WC Christian leaders call for speedy resolution of land injustice

Concerned Christians of the Western Cape leaders at a press conference in Cape Town on Monday. They are, from the left, Marlon Petersen, Rev Barry Isaacs, Evariste Umba and Gerald Siljeur.

A group of Western Cape Christian leaders this week issued a biblically-based call for justice to be served peacefully for people who have been historically robbed of their property.

Explaining the response of the Concerned Clergy Western Cape (CCWC) to parliament’s decision to amend Section 25 of the Constitution to allow expropriation of land without compensation, CCWC chairperson Rev Barry Isaacs referred to Nehemiah 5: 6 -7 which speaks of an outcry and anger over the unjust loss of land.

“Right now there is an outcry for land and homes, people are angry — and if government does not do justice to this, this bubble will burst,” he said.

Isaacs, who has personally been seeking to resolve a family land claim for about 20 years, said there are quite a number of claims in the Western Cape that have been dragging for a long time. The situation was bringing division into families and the delayed justice was playing into the hands of political groups that advocated land grabs and violence, he said.

He believed that in cases where land had been taken illegally or under duress, victims should get their property back or be financially compensated according to the current value of the property.

In a press statement released at a meeting at Reconciliation Ministries in Steenberg, Cape Town on Monday, the CCWC called for a process of interest-based mediation involving specially-trained land mediators, and for the immediate establishment of a land invasion unit to prevent unlawful land invasion and protect people and property.

Isaacs said the CCWC, which had proposed a mediation process in its submission to government on the land question in June, was encouraged by a recent announcement by President Cyril Ramaphosa that he had appointed land mediators. The CCWC was checking on the credentials of the mediators. It was concerned that they should not be politicians.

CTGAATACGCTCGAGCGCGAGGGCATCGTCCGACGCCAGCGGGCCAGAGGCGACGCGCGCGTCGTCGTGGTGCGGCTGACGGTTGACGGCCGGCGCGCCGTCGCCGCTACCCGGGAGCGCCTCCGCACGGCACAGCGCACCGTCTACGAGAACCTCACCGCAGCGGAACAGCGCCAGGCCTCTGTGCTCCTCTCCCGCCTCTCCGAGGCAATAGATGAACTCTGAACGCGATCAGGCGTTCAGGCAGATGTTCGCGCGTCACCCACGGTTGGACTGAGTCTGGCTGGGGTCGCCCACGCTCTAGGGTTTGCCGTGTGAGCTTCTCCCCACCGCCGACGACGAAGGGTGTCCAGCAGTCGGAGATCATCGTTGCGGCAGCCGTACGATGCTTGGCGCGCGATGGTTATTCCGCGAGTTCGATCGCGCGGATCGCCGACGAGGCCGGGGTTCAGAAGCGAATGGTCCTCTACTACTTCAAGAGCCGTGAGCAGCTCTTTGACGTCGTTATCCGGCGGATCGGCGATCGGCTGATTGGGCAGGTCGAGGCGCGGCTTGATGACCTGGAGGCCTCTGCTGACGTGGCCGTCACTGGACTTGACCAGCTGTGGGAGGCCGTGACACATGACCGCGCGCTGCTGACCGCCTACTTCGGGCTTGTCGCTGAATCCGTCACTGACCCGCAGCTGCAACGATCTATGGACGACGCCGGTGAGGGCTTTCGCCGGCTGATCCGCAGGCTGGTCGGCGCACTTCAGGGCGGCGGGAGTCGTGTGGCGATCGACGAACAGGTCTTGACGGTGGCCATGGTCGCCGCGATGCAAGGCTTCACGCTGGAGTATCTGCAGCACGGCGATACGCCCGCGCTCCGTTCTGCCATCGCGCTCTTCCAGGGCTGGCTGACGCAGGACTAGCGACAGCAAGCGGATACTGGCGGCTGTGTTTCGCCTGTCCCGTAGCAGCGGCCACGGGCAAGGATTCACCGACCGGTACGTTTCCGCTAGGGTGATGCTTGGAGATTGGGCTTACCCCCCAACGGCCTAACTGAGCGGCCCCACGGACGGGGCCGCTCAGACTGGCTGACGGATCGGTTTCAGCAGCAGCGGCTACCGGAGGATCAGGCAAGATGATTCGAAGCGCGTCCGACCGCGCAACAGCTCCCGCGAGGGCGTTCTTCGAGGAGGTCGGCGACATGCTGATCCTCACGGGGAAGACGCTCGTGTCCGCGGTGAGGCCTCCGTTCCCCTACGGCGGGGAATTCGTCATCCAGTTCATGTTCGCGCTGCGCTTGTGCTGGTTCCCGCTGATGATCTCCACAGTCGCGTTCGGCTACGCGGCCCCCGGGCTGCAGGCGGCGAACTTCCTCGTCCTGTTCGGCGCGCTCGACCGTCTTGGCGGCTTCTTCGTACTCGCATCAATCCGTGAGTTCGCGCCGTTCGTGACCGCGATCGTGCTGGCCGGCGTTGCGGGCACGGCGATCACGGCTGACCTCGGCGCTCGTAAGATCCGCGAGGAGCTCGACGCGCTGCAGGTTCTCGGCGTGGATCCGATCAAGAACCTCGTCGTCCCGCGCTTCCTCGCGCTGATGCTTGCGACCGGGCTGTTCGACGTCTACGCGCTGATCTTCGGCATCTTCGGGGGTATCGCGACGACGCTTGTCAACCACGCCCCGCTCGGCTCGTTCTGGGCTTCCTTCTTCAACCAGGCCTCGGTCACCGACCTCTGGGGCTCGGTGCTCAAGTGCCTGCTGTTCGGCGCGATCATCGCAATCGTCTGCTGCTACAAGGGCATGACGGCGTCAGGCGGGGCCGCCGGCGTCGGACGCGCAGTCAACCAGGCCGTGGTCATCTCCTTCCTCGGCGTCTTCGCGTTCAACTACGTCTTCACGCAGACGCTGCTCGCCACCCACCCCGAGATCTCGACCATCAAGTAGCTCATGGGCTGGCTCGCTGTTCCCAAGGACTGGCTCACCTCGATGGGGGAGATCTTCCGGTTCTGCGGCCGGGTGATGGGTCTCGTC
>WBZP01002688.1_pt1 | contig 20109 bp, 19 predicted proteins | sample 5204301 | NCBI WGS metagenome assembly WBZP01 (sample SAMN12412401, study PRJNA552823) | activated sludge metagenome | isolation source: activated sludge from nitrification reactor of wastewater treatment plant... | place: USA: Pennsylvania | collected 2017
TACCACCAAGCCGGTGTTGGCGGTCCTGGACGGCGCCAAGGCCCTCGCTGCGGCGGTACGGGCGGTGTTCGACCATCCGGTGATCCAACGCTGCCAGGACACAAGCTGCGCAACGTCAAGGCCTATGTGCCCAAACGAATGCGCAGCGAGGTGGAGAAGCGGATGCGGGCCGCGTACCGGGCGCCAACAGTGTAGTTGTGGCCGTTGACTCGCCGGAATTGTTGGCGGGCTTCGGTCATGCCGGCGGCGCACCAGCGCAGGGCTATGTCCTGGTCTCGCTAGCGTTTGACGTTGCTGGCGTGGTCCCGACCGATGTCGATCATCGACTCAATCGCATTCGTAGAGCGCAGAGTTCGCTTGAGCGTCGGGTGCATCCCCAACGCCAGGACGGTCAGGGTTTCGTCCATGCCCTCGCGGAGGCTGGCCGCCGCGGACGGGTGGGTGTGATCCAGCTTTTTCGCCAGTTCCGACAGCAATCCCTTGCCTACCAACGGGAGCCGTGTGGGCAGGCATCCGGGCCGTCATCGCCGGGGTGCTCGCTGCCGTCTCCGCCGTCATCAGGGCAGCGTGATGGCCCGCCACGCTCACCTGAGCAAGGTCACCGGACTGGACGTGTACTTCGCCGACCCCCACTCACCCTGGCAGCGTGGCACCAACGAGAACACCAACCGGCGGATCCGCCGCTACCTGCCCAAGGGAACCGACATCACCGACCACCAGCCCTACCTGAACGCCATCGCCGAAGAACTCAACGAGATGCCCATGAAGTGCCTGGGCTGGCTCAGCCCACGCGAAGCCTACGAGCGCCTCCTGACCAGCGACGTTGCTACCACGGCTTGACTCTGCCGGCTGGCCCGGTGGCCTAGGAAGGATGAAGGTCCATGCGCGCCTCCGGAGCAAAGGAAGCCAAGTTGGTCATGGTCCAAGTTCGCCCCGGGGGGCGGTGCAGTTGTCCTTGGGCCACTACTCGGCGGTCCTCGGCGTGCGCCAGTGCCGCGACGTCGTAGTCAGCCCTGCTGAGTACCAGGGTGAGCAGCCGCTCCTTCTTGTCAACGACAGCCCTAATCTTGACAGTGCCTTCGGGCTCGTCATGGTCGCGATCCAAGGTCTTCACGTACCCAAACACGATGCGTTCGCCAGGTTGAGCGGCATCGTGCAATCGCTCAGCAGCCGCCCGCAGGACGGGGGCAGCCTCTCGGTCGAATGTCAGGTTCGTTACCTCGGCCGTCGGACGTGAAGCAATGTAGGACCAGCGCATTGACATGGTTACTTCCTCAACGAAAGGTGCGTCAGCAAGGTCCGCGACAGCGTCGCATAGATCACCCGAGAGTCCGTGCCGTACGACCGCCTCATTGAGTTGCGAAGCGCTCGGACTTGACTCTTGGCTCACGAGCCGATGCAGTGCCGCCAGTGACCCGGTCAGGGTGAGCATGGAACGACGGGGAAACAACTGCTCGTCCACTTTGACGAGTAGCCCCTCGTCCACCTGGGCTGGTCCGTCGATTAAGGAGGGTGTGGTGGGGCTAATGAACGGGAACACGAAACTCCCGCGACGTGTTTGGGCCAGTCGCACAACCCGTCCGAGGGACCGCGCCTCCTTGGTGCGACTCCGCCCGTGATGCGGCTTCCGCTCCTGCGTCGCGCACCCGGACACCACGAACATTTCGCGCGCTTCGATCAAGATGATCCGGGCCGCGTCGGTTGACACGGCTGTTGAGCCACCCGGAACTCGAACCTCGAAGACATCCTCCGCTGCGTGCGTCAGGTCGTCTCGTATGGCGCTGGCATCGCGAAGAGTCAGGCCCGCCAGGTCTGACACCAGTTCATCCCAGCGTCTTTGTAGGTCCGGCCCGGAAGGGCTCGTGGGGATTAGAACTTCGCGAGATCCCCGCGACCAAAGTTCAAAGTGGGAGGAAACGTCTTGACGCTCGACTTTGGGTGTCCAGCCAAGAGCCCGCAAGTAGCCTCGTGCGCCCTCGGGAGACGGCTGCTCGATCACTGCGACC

He said politically-driven land grabs in the Western Cape, especially in the Macassar area, were creating problems for municipalities, and there was a need for a land invasion unit — probably headed by SAPS — similar to the special Anti Gang Unit that had been created to deal with gangsterism in the Western Cape.

The CCWC was established nearly two years ago in response to community violence and was committed to dealing with matters of injustice and unrighteousness, said Isaacs.

Regarding land injustice, its position was biblically-based, with key scriptures being Nehemiah 5: 6-7, 11 (Nehemiah’s position concerning the robbing of the poor of their land/property, crops and money), Luke 19: 1-9 (Zaccheus on restoring what was illegally taken), and Proverbs 3: 27; 22: 22-23.

On the proposed amendment of Section 25 of the Constitution, the CCWC lists some changes which it says should not be made, and some changes which it recommends, as follows:

This proposed change: (SHOULD NOT)
1. Affect the current property owners living legally on properties with no criminal activities as Section 36 provide limits (1)
2. Grant properties/Land to ANY government officials.
3. Allow government officials who issued illegally title deeds of property that belongs to the victims of Group Areas Act to operate until further investigations.

But the change of section 25 (Should):

1. Focus on the poor, legitimate land claimants and the victims of past discrimination as beneficiaries.
2. Expropriate without compensation Property inherited illegally from the apartheid era and townships land overpriced in the market during governmental process of development.
3. Restore current Property inherited unlawfully & illegally to its rightful owners with payment for damage caused and convert the overpriced townships land into a reasonable and acceptable agreement between the State and Township residents [Ref. Points (1)-(2) (Constitution)Sec.25]
4. The guilty parties should return the properties to the victims of past discrimination or compensate them to an equitable value, reflecting fairly the public interest and the interest of those affected [Ref. Point (3)]
5. Should the state be found to be a guilty party, it has to make restitution to the owner immediately The poor has been robbed, and as the CCWC we call on all our credible leaders to take a justifiable stand.

The CCWC can be contacted at concernclergywc@gmail.com

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